Eos Converge Wireless Transmitter review: Eos Converge Wireless Transmitter

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3 stars

CNET Editors' Rating

The Good Easily streams any and all audio from your PC or Mac; can stream other audio from device with headphone jack; simple setup; includes all the wires and adapters you'll need; very strong signal quality.

The Bad Bulky; can interfere with Wi-Fi; no remote control.

The Bottom Line The Eos Converge Wireless Transmitter is easy to use and performs well, we just wish it wasn't so bulky.

6.7 Overall
  • Design 6.0
  • Features 6.0
  • Performance 8.0

After a CNET reader asked us to figure out a solution to get laptop audio streamed wirelessly to a receiver, we came across the Sound Blaster Wireless System for iTunes and Receiver. While the system worked well, we were disappointed to see that the included remote control was only fully functional with PCs. Just like with most devices, the 2.4GHz-dependent system also occasionally interfered with our Wi-Fi router.

To even the playing field, we're now taking a look at the Eos Converge line of products, a group of devices that aim to accomplish the same basic function as the Sound Blaster system. The Converge is easier to set up, has a better range, but is much bulkier than the Creative offering.

Even though this is the review for the Wireless Transmitter, we'll be discussing other components that must be present in order for the system to work. Eos offers four separate devices as a part of the Converge line, each one available for purchase by itself.

The Wireless Transmitter and the Wireless Receiver both retail for $100. You'll need a minimum of these two products in order for your system to work, so it's safe to say you'll be spending a minimum of $200 on your Converge setup. Also available are the Amplified Receiver (for $150) and a set of bookshelf speakers (for use with the Amplified Receiver) for $100. The Eos Converge line can be mixed and matched according to your personal preference.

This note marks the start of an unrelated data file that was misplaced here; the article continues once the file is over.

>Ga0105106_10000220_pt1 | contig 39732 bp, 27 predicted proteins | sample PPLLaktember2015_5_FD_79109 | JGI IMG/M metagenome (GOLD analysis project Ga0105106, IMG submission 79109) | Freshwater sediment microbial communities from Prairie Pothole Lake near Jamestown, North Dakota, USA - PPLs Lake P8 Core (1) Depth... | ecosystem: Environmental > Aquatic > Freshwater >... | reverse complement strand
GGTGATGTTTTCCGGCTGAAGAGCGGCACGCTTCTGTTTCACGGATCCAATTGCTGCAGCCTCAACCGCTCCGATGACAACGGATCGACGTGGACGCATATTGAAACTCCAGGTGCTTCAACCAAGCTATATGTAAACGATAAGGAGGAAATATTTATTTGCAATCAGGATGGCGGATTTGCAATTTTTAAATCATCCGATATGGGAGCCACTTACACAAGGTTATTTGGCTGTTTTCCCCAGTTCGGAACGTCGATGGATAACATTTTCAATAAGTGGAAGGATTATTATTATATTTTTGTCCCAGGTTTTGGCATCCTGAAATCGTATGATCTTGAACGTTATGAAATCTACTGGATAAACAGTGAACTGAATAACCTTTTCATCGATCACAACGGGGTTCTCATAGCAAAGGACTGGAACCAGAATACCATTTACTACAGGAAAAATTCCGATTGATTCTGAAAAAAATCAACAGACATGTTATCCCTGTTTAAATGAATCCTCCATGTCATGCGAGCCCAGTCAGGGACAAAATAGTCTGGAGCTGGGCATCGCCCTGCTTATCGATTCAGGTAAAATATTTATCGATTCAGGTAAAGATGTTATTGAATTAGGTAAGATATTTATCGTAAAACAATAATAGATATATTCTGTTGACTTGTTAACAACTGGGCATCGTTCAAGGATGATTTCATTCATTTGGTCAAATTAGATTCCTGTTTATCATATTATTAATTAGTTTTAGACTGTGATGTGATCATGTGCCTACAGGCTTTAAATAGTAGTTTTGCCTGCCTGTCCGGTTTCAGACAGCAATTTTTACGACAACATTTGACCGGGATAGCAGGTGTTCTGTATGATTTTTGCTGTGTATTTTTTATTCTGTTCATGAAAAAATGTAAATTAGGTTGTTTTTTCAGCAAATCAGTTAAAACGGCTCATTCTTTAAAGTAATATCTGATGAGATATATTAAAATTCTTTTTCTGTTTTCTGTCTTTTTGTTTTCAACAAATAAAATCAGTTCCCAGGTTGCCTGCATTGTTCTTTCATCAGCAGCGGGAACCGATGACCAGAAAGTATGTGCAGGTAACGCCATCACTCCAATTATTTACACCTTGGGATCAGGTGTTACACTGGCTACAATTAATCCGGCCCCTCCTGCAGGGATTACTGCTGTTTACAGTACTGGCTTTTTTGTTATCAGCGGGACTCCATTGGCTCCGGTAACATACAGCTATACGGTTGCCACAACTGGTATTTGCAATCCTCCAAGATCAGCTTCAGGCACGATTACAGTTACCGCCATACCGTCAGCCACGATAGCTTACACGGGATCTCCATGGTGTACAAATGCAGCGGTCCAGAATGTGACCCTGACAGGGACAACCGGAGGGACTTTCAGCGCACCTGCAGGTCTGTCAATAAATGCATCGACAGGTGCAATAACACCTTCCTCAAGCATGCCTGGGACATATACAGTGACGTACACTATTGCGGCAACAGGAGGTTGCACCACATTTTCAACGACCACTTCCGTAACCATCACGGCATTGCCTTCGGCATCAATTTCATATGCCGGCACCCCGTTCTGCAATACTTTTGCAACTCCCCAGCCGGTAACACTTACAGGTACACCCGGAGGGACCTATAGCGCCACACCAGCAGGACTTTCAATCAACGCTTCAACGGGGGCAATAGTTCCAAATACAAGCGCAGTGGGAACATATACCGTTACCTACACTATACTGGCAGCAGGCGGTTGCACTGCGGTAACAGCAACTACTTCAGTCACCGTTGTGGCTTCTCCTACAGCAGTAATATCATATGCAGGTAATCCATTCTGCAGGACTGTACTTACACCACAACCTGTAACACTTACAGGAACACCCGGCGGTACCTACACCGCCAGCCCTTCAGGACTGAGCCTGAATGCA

The Eos Converge Wireless Transmitter is about the size of two iPod docks stacked on top of one another. The device is also wider than an iPod dock and has a power and source toggle button on top. Two blue LEDs indicate source, as you can switch between USB and auxiliary mode for streaming.

The device feels solid and sturdy and has a rubber pad on the bottom to ensure that it stays put. A 2.5-inch antenna rests atop the transmitter, which will glow blue when connected with the receiver.

Setting up the Wireless Transmitter is simple. Using the included USB cable, you attach the device to an open port on your PC or Mac, desktop or laptop. The transmitter uses power from the USB port so there's no separate power connection required. Also included with the Wireless Transmitter is a 1/8-inch patch audio cable to make use of the "audio out" port on the device.


The Wireless Transmitter can use power from a USB connection or from its included USB power adapter.

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